Who is Mary Maxwell AKA Ruhiyyih Khanum AKA Amatul BahaAugust 8. On this date in 1910, Mary Maxwell Sutherland was born in New York City. In 1937 she married Shoghi Effendi who would appoint her to the International Bahá'í Council in 1951 and in 1952 named her a Hand of the Cause of God. She was titled Amatu'l-Bahá Rúhíyyih Khánum.
Mary Sutherland Maxwell was born in New York City on August 8, 1910 to William Sutherland Maxwell and May Maxwell, early prominent Bahá'ís. William Sutherland Maxwell was the architect who would design the Shrine of the Bab. In 1912, during his tour of North America, 'Abdu'l-Bahá stayed in the Maxwells' home in Montreal where he would give his famous talk discussing his views on native cultures, Africans, indigenous North Americans and pre-Columbian America.
During her youth she twice traveled to Palestine for pilgrimage, the first time with her mother at age twelve and the second time with her mother's friends at age sixteen. It was during these pilgrimages that she first met Shoghi Effendi.
As a young woman, Mary had expressed a great desire to learn Spanish. However, her plans to travel to Republican Spain were thwarted with the Spanish Civil War. Instead, Mary chose to live with her cousin in Nazi Germany in 1935, a move which was endorsed by Shoghi Effendi. In Germany, Shoghi Effendi encouraged Mary to strengthen the fledgling Bahá’í community. The young Mary assimilated herself in German culture, wearing a dirndl and learning to speak German fluently. Whilst in Germany, Mary received an invitation from Shoghi Effendi to make a pilgrimage with her mother. Mother and daughter accepted the invitation.
Arriving in Haifa in January 1937 with her mother, she and Shoghi Effendi began a brief courtship. In February the couple were engaged, and Mary cabled her father to come as soon as he could to Haifa. On March 24 at the age of 26, Mary married Shoghi Effendi. The newlyweds made a trip to Switzerland and Shoghi Effendi introduced his young bride to his favorite sights in the country to which he would often travel. It was only a year after his wedding that Shoghi Effendi in 1938 praised Germany's Anschluss of Austria.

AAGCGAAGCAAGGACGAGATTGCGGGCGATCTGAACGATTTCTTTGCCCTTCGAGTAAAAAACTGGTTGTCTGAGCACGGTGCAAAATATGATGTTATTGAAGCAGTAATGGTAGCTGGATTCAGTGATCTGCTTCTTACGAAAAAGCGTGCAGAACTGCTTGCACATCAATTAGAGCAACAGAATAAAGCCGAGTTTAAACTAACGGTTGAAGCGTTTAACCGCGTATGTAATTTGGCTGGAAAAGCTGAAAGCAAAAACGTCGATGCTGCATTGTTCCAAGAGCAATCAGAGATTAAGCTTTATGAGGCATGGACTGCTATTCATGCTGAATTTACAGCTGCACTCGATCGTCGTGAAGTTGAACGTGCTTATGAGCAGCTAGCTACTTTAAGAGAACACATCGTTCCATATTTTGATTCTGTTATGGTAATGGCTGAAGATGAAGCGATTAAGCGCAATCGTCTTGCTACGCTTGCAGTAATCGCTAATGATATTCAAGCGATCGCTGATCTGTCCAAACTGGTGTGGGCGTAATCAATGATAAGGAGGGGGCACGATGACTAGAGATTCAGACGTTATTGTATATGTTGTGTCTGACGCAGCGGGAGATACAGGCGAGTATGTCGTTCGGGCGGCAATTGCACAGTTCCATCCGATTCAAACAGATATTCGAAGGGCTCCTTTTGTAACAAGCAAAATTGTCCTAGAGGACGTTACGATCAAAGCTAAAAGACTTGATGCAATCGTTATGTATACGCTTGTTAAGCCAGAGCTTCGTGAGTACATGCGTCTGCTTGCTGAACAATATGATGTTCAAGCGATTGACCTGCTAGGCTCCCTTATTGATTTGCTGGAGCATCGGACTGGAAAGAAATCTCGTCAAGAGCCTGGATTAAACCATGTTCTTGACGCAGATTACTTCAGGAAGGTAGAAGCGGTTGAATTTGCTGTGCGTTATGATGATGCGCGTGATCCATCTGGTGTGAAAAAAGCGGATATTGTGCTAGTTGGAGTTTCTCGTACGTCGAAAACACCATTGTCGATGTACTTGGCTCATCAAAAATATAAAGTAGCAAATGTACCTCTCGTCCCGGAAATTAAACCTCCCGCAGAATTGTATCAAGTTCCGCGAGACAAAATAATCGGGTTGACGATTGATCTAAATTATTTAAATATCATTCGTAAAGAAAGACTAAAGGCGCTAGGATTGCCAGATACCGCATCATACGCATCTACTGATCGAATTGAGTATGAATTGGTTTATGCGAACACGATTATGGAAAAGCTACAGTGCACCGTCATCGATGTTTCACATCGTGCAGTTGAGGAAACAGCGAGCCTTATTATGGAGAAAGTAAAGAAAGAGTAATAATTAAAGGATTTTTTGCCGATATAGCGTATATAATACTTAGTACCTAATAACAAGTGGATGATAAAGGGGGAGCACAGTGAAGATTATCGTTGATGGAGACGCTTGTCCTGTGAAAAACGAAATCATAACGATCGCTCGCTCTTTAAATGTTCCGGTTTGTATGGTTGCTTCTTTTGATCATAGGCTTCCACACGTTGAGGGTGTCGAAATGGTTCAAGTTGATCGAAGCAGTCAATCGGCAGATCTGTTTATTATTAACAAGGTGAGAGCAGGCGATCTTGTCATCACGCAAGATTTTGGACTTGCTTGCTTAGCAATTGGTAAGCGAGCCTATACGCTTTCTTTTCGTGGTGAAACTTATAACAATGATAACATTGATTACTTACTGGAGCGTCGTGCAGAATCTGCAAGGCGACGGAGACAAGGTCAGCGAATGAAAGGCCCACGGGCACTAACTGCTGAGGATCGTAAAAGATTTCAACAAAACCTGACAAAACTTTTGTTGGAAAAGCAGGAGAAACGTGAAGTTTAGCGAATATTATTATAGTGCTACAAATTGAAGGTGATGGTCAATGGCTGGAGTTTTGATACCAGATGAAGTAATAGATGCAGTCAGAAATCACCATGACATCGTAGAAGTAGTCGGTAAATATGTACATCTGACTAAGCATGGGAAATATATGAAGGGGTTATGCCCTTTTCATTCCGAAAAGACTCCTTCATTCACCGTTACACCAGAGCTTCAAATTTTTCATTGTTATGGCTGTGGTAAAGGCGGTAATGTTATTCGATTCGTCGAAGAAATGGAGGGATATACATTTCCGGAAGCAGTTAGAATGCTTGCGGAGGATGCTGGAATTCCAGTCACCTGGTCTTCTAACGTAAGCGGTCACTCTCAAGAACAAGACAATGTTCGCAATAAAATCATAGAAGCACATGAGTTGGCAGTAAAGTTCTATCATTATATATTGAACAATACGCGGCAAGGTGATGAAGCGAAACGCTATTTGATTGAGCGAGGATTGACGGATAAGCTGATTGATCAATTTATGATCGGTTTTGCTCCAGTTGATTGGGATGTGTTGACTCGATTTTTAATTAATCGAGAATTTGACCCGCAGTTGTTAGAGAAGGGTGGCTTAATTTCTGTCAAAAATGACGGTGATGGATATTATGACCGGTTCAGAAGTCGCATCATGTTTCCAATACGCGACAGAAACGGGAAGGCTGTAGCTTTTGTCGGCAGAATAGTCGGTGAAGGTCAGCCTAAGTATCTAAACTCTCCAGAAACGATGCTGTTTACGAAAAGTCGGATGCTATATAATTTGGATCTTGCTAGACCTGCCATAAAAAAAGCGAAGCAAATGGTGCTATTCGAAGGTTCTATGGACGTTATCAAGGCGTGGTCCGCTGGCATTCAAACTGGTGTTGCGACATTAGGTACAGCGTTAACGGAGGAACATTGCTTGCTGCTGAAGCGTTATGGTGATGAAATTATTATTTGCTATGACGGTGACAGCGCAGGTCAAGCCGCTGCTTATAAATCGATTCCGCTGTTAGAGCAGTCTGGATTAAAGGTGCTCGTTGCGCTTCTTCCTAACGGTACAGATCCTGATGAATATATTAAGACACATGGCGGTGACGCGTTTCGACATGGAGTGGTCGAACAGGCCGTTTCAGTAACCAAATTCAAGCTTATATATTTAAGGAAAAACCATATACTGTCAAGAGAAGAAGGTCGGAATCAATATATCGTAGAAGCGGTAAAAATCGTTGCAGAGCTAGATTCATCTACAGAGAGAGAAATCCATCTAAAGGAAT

In 1951 Shoghi Effendi appointed her to the International Bahá'í Council and in 1952 a Hand of the Cause of God, as a replacement for her father who had died shortly before her appointment. She accompanied Shoghi Effendi during his various visits with the leadership of the newly-established State of Israel.
After Shoghi Effendi's death, for the remainder of her life, she traveled extensively and gave numerous talks. From 1969 through 1973, she undertook a Great African Safari. Around 1981, she spoke to the Persian Bahá'í community in Los Angeles "upbraiding them for settling in a such a decadent urban center, implying they should never have left Iran, and that if they had insisted on doing so should at least have had the decency to settle as missionaries in some remote village of the global South...When someone from the audience asked where they should have settled instead, she replied in Persian that it was self-evident: "Khar kih nistid" ("you are not asses")."
She died on January 19, 2000, at the age of 89 in Haifa, Israel where she is buried at the Bahá'í World Centre.